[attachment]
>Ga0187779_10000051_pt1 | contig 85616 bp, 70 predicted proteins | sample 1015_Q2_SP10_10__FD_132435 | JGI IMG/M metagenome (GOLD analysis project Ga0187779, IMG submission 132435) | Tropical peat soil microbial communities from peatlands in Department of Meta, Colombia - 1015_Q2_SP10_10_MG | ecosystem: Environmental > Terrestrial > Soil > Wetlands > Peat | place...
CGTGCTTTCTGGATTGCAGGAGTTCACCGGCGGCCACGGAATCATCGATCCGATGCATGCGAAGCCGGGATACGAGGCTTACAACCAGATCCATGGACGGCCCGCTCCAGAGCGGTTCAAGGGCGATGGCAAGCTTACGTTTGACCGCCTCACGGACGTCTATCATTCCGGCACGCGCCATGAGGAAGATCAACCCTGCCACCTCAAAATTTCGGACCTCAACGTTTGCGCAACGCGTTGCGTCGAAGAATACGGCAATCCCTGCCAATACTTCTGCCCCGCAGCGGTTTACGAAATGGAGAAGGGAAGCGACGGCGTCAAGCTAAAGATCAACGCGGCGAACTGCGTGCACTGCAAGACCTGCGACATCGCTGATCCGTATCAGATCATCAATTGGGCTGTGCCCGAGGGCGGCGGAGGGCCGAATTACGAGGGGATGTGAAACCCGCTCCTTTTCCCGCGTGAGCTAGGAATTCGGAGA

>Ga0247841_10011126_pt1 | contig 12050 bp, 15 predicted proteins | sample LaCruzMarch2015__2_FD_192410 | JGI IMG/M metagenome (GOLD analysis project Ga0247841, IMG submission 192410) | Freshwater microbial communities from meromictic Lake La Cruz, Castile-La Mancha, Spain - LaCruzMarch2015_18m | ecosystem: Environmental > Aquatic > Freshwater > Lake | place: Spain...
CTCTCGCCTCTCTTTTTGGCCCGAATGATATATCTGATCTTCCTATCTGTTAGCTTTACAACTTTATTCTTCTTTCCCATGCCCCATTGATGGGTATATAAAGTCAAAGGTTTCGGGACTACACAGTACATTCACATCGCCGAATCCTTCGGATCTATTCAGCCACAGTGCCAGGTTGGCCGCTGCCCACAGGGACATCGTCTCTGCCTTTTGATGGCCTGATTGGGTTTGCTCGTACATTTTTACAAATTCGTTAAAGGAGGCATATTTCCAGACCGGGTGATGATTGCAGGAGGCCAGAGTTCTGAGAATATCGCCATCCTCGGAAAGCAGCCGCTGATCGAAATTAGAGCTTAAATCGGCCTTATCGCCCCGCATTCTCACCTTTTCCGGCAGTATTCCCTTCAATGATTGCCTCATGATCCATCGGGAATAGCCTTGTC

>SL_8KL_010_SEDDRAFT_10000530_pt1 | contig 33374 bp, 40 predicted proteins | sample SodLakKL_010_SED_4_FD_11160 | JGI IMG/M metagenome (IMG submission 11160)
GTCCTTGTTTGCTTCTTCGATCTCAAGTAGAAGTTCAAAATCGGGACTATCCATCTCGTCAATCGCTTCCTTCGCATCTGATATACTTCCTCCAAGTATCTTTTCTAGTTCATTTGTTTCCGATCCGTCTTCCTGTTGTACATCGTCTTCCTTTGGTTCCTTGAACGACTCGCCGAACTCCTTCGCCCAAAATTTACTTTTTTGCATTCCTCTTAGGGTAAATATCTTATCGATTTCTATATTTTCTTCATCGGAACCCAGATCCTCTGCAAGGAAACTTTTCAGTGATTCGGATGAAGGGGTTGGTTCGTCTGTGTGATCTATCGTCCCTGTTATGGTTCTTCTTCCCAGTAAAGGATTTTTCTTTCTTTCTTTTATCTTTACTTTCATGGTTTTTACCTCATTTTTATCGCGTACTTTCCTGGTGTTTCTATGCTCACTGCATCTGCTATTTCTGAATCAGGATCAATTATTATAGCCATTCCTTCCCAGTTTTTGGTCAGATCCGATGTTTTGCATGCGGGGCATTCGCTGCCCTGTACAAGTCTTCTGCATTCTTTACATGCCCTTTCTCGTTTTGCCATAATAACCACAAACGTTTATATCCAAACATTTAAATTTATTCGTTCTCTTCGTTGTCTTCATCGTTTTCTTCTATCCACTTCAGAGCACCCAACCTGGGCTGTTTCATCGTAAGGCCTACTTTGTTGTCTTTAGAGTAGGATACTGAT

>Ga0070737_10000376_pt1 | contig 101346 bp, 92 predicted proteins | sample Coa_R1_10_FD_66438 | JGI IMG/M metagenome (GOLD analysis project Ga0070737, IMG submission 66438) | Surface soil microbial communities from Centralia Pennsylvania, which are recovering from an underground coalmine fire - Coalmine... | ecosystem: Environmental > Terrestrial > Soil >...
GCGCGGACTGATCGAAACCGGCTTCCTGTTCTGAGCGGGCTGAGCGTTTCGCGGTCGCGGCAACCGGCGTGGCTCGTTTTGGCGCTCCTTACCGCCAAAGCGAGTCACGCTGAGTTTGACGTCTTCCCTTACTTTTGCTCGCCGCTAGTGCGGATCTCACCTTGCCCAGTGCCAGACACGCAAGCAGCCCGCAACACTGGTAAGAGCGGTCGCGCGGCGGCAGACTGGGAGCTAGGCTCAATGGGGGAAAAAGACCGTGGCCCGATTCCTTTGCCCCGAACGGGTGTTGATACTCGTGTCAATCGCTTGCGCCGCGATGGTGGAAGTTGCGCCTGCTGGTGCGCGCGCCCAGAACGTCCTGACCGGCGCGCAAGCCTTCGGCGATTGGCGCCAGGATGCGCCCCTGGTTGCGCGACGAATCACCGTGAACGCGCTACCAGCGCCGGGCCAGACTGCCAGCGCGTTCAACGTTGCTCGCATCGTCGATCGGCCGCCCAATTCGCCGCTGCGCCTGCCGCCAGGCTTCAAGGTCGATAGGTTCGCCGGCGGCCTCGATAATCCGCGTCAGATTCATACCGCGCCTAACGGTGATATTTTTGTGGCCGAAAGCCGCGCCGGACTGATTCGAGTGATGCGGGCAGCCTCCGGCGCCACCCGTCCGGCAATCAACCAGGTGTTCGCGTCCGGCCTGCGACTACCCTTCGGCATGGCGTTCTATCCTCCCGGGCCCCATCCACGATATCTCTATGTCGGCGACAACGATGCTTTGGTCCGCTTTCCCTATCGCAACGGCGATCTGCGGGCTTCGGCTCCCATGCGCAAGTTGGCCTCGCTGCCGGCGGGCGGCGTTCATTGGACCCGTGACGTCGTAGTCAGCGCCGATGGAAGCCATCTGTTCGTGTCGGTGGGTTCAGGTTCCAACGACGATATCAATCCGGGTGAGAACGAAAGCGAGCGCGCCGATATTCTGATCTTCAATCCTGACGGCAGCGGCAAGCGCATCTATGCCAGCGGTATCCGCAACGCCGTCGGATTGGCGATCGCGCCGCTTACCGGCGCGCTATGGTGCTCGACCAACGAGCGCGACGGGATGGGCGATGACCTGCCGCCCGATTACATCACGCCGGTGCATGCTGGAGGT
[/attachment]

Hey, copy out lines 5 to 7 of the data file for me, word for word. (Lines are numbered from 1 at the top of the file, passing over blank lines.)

>SL_8KL_010_SEDDRAFT_10000530_pt1 | contig 33374 bp, 40 predicted proteins | sample SodLakKL_010_SED_4_FD_11160 | JGI IMG/M metagenome (IMG submission 11160)
GTCCTTGTTTGCTTCTTCGATCTCAAGTAGAAGTTCAAAATCGGGACTATCCATCTCGTCAATCGCTTCCTTCGCATCTGATATACTTCCTCCAAGTATCTTTTCTAGTTCATTTGTTTCCGATCCGTCTTCCTGTTGTACATCGTCTTCCTTTGGTTCCTTGAACGACTCGCCGAACTCCTTCGCCCAAAATTTACTTTTTTGCATTCCTCTTAGGGTAAATATCTTATCGATTTCTATATTTTCTTCATCGGAACCCAGATCCTCTGCAAGGAAACTTTTCAGTGATTCGGATGAAGGGGTTGGTTCGTCTGTGTGATCTATCGTCCCTGTTATGGTTCTTCTTCCCAGTAAAGGATTTTTCTTTCTTTCTTTTATCTTTACTTTCATGGTTTTTACCTCATTTTTATCGCGTACTTTCCTGGTGTTTCTATGCTCACTGCATCTGCTATTTCTGAATCAGGATCAATTATTATAGCCATTCCTTCCCAGTTTTTGGTCAGATCCGATGTTTTGCATGCGGGGCATTCGCTGCCCTGTACAAGTCTTCTGCATTCTTTACATGCCCTTTCTCGTTTTGCCATAATAACCACAAACGTTTATATCCAAACATTTAAATTTATTCGTTCTCTTCGTTGTCTTCATCGTTTTCTTCTATCCACTTCAGAGCACCCAACCTGGGCTGTTTCATCGTAAGGCCTACTTTGTTGTCTTTAGAGTAGGATACTGAT

>Ga0070737_10000376_pt1 | contig 101346 bp, 92 predicted proteins | sample Coa_R1_10_FD_66438 | JGI IMG/M metagenome (GOLD analysis project Ga0070737, IMG submission 66438) | Surface soil microbial communities from Centralia Pennsylvania, which are recovering from an underground coalmine fire - Coalmine... | ecosystem: Environmental > Terrestrial > Soil >...